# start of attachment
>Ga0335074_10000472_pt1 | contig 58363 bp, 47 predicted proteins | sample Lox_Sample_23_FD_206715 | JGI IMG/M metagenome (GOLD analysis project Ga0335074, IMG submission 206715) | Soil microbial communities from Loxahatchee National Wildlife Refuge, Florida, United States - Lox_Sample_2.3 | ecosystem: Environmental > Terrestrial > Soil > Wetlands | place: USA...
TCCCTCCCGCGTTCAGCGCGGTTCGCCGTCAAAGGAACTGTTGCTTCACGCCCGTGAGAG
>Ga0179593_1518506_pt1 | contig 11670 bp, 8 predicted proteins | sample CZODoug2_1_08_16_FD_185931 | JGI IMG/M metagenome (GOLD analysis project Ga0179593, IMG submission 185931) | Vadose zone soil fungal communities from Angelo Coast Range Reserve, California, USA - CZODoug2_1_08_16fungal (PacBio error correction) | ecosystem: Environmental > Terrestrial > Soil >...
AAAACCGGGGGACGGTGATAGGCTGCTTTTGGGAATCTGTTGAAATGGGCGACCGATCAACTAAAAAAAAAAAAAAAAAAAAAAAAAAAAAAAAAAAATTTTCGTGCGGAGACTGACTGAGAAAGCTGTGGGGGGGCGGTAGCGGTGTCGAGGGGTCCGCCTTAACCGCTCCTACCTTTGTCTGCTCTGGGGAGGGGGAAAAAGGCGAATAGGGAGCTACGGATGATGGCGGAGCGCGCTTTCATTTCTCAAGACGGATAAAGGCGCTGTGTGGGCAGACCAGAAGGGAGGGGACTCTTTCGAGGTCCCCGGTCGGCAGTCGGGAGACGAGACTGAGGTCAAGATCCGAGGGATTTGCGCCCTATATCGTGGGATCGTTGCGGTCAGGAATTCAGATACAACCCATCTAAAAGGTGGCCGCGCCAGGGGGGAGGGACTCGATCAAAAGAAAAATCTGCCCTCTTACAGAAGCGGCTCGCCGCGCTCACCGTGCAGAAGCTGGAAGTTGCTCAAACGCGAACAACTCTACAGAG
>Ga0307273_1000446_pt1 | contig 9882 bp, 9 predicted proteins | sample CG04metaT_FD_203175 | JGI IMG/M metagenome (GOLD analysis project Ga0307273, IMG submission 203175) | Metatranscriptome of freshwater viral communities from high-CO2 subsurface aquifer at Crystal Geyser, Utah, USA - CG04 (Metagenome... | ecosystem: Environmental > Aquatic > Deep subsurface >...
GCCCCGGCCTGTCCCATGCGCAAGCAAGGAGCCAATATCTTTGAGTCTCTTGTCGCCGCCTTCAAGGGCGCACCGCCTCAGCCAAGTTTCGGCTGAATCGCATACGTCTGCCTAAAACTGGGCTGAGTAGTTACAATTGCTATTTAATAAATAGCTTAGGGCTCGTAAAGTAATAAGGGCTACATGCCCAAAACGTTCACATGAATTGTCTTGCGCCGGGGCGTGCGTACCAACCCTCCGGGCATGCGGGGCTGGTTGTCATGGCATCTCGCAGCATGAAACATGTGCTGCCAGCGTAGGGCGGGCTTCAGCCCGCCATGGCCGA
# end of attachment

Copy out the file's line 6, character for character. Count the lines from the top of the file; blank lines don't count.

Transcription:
GCCCCGGCCTGTCCCATGCGCAAGCAAGGAGCCAATATCTTTGAGTCTCTTGTCGCCGCCTTCAAGGGCGCACCGCCTCAGCCAAGTTTCGGCTGAATCGCATACGTCTGCCTAAAACTGGGCTGAGTAGTTACAATTGCTATTTAATAAATAGCTTAGGGCTCGTAAAGTAATAAGGGCTACATGCCCAAAACGTTCACATGAATTGTCTTGCGCCGGGGCGTGCGTACCAACCCTCCGGGCATGCGGGGCTGGTTGTCATGGCATCTCGCAGCATGAAACATGTGCTGCCAGCGTAGGGCGGGCTTCAGCCCGCCATGGCCGA